Featured on this video are seven Ojibwe children, my adopted brothers and sisters, to a Mormon family who adopted 10 children. 

I was a Navajo "undocumented adoptee" before we moved to Ontario, Canada. 

Note on the video how many of my brothers and sisters are not white like our adopted parents. 

What is Genocide?  What constitutes Human Trafficking? 

Native Children who are deemed adoptable because of the 3rd world conditions forced on them through the Reservation system (Concentration Camps) may be labelled under "neglect", by Departments of Social Services that blur the lines between neglect and impoverishment; thus creating the definition of "abused or neglected" to encompass those "whose environment is injurious to the child's welfare." 

Genocide is the worst crime possible, undoubtedly the most serious crime that can be committed under international law. 

The 1998 Rome Statute of the International Criminal Court (hereinafter the Statute) testifies to the fact that this is the most serious of the crimes within its jurisdiction. It places Genocide first, followed by Crimes against Humanity, War Crimes and the Crime of Aggression. 

The crime of genocide is defined in Article 6 of the Statute in the following terms: [A]ny of the following acts committed with intent to destroy, in whole or in part, a national, ethnic, racial or religious group, as such: (a) Killing members of the group; (b) Causing serious bodily or mental harm to members of the group; (c) Deliberately inflicting on the group conditions of life calculated to bring about its physical destruction in whole or in part; (d) Imposing measures intended to prevent births within the group; (e) Forcibly transferring children of the group to another group

United Nations defined genocide as the intentional "destruction of racial, national, linguistic, religious or political groups," "with the purpose of destroying it in whole or in part or of preventing its preservation or development,"either "causing the death of members of a group or injuring their health or physical integrity" or interfering with their biological reproduction or also "destroying the specific characteristics of the group" through the "transfer of children." 

This video is evidence.  This is why ICWA and history matters. - Trace


Virtual Roundtable on the Indian Child Welfare Act (11am EASTERN)


WASHINGTON — In preparation for a fast-approaching U.S. Supreme Court decision on the fate of the Indian Child Welfare Act (ICWA), the U.S. House Natural Resources Committee Democratic minority members are holding a roundtable discussion this morning regarding the longstanding law that affirms tribal sovereignty in Indian child adoption cases.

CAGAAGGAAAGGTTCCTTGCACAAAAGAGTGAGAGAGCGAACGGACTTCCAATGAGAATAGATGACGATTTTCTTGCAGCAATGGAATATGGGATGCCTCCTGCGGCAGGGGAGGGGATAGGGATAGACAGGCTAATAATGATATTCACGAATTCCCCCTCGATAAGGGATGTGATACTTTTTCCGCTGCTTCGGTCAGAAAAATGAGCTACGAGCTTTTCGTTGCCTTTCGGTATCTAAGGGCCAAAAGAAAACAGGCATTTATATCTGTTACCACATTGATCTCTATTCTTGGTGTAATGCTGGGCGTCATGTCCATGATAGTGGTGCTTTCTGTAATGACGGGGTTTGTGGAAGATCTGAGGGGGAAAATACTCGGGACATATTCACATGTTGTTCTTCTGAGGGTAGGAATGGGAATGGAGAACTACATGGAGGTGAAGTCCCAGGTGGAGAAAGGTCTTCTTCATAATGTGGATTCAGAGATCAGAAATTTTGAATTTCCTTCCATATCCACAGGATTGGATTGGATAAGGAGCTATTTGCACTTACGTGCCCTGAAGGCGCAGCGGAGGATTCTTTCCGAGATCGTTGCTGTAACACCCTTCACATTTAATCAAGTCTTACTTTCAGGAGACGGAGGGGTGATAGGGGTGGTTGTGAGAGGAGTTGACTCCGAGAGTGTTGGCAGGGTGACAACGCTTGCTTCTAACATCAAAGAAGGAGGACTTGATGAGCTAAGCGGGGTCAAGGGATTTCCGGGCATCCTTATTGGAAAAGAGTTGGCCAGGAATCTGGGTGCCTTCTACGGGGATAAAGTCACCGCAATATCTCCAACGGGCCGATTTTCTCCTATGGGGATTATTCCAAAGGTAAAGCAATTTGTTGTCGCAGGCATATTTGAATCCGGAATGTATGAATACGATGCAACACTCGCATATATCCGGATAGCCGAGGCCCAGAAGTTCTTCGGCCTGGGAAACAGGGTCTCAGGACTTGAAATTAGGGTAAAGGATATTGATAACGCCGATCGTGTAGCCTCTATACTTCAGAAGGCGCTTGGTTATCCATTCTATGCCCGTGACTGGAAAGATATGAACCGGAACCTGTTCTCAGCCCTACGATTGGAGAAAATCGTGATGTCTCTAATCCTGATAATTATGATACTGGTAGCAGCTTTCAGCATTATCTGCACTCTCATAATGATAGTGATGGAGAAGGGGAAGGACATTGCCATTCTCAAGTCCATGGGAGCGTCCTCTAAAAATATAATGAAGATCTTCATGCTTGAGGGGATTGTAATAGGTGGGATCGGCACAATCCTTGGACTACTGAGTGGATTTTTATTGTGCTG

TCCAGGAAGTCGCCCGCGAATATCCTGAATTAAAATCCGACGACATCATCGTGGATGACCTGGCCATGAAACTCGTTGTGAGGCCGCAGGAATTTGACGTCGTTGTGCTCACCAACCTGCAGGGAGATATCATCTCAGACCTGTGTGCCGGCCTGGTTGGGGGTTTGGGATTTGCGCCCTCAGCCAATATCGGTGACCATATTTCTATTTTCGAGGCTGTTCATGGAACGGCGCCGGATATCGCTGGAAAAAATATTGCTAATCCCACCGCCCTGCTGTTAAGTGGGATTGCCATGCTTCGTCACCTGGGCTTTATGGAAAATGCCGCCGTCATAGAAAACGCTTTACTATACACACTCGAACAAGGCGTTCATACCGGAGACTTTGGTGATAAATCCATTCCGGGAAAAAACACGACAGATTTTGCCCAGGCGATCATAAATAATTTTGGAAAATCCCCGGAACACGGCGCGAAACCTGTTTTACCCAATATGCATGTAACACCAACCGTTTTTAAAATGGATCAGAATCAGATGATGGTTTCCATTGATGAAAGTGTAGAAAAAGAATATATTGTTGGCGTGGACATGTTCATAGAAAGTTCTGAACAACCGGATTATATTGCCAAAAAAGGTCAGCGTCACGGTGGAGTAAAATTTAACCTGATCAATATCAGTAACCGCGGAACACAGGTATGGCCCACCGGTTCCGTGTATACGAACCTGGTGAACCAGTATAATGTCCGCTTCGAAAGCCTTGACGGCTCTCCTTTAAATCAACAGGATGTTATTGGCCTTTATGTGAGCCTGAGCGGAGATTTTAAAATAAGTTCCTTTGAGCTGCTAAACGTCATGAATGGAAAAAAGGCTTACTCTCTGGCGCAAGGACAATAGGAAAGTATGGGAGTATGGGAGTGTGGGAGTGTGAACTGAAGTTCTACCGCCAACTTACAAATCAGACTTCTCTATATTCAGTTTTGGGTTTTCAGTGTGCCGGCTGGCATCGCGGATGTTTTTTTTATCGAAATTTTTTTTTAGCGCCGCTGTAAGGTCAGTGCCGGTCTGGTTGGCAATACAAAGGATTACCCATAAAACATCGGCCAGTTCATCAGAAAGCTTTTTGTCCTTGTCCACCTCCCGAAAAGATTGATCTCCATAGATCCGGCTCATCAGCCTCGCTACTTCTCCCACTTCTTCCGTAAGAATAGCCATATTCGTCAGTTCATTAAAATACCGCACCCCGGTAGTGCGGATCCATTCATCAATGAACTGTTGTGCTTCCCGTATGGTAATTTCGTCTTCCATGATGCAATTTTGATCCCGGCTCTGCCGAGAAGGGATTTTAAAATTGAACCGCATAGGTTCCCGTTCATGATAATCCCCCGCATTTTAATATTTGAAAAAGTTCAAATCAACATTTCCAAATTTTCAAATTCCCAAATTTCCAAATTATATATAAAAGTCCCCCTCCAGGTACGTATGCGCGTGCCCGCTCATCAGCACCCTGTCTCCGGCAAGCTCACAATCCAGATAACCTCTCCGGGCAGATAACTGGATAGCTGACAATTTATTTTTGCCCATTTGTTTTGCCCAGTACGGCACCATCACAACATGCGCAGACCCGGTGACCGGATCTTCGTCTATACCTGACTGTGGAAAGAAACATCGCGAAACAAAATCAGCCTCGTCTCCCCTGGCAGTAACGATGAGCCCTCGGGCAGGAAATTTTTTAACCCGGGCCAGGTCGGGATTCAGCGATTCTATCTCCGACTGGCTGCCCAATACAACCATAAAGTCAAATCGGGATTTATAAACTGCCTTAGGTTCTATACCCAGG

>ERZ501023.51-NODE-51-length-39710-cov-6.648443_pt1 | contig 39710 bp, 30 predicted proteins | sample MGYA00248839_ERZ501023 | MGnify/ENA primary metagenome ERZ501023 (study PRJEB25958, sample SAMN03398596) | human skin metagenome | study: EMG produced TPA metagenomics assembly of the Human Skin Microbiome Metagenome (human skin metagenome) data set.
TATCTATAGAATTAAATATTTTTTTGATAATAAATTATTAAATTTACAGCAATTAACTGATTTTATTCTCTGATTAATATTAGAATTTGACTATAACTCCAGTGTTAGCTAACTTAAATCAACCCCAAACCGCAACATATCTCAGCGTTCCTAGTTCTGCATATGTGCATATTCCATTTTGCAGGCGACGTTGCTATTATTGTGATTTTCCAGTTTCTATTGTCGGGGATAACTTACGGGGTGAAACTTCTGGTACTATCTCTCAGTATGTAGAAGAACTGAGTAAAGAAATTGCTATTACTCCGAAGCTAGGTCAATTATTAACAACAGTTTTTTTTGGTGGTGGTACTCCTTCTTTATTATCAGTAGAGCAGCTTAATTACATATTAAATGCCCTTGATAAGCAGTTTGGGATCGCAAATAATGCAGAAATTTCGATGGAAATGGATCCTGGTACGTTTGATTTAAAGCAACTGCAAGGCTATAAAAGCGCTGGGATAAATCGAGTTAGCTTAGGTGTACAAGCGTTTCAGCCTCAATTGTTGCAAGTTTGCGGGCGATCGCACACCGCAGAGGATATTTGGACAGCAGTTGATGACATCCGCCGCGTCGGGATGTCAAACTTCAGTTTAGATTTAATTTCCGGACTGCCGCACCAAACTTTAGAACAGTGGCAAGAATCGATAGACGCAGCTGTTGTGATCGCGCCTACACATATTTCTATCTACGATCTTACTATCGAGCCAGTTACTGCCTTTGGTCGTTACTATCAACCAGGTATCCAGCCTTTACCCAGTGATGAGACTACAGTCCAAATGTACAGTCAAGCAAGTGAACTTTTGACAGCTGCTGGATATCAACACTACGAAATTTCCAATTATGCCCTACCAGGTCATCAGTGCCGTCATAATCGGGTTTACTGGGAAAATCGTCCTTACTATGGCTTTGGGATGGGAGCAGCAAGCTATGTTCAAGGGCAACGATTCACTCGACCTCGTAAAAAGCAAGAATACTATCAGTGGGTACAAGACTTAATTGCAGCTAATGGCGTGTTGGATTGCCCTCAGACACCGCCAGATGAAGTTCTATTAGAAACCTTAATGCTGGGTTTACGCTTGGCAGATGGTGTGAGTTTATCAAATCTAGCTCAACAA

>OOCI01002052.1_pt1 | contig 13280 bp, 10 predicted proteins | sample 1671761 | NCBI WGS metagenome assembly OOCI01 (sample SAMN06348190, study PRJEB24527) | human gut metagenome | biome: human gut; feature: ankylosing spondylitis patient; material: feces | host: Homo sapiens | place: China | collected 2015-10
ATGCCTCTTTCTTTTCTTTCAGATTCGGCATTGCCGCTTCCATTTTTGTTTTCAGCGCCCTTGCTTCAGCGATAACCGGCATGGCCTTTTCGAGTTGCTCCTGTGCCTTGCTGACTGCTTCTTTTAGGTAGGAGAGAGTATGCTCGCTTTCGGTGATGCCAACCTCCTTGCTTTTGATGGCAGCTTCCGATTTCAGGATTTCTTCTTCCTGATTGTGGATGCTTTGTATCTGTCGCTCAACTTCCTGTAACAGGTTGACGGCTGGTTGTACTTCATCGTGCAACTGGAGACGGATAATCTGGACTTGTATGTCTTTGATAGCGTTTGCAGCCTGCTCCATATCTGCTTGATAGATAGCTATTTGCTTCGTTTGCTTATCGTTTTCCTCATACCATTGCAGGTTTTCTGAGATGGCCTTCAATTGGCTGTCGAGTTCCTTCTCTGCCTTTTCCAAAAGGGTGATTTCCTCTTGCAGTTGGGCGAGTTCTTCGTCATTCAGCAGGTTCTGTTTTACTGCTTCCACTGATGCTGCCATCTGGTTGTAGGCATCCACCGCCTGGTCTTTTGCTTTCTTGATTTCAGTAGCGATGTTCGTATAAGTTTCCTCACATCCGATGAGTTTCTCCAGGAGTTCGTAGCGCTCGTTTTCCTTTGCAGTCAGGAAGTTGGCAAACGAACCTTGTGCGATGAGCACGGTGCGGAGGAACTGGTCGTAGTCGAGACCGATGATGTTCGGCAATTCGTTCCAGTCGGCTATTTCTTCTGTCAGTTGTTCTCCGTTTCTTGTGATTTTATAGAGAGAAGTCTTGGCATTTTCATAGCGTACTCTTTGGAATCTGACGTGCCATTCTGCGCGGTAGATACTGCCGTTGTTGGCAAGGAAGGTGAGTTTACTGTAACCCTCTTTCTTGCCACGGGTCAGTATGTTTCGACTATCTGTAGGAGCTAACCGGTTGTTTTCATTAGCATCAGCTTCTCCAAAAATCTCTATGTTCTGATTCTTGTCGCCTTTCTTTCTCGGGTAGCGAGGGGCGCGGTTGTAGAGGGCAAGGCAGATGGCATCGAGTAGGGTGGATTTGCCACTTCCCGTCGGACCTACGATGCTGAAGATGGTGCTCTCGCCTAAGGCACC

House Natural Resources Committee Ranking Member Raúl M. Grijalva (D-Ariz.) will host a virtual roundtable to discuss the history and significance of the Indian Child Welfare Act (ICWA),” according to a statement from his office.

“ICWA is a more than 40-year-old law that protects the well-being and best interests of Native children and families in state child welfare systems. In the past several years, ICWA has faced a series of legal challenges, the most prominent being the Brackeen v. Haaland Supreme Court case.

“The virtual roundtable will feature expert panelists to discuss the history of ICWA and the role Congress can play to strengthen ICWA and protect Native children and families.”

Of note, according to Grijalva: “This is the first congressional convening to examine ICWA since the onset of recent litigation efforts.”

 RELATED: “Indian Child Welfare Act again reaches U.S. Supreme Court. The basics of ICWA and why the high court is reviewing it now.”

Thanks to Indigenous Wire for this update

Thursday, May 4, 2023



It not only upholds Oneida’s vision of protecting families and preserving our core values and traditional beliefs – it has promoted the best interest of Oneida children for more than 40 years. 


States Seek to Protect Tribes’ Rights in Child Custody Cases

Followers of the case say it’s unclear how the court will rule, or on which grounds the court might decide to overturn the law. Some states are making backup plans.

Friday, April 28, 2023

On Sacred Ground (2023) #NoDAPL


On Sacred Ground (2023)

Indigenous Studies Discussion Group, University of Cambridge, Cambridge/UK

May 3, 2023 / 18:00 h BST (UTC +1) /19:00h CEST


Dear All,

We would like to invite you to the film screen of ‘On Sacred Ground’ (2023) at 18:00 on next Wednesday May 3rd in Room SG2, Alison Richard Building. The film is based on the true events during the 2016 construction of the Dakota Access Pipeline that runs through the Standing Rock Indian Reservation. The film follows Daniel (William Mapother), a journalist and military veteran, and Elliot (David Arquette), an oil company executive, who find themselves on opposite sides of the fight during the construction of the contentious pipeline. As the story unfolds, the two characters go down separate paths during one of the most heated protests and confrontation with Native American tribes in modern US history. You can watch film trailer here: We look forward to seeing many of you there!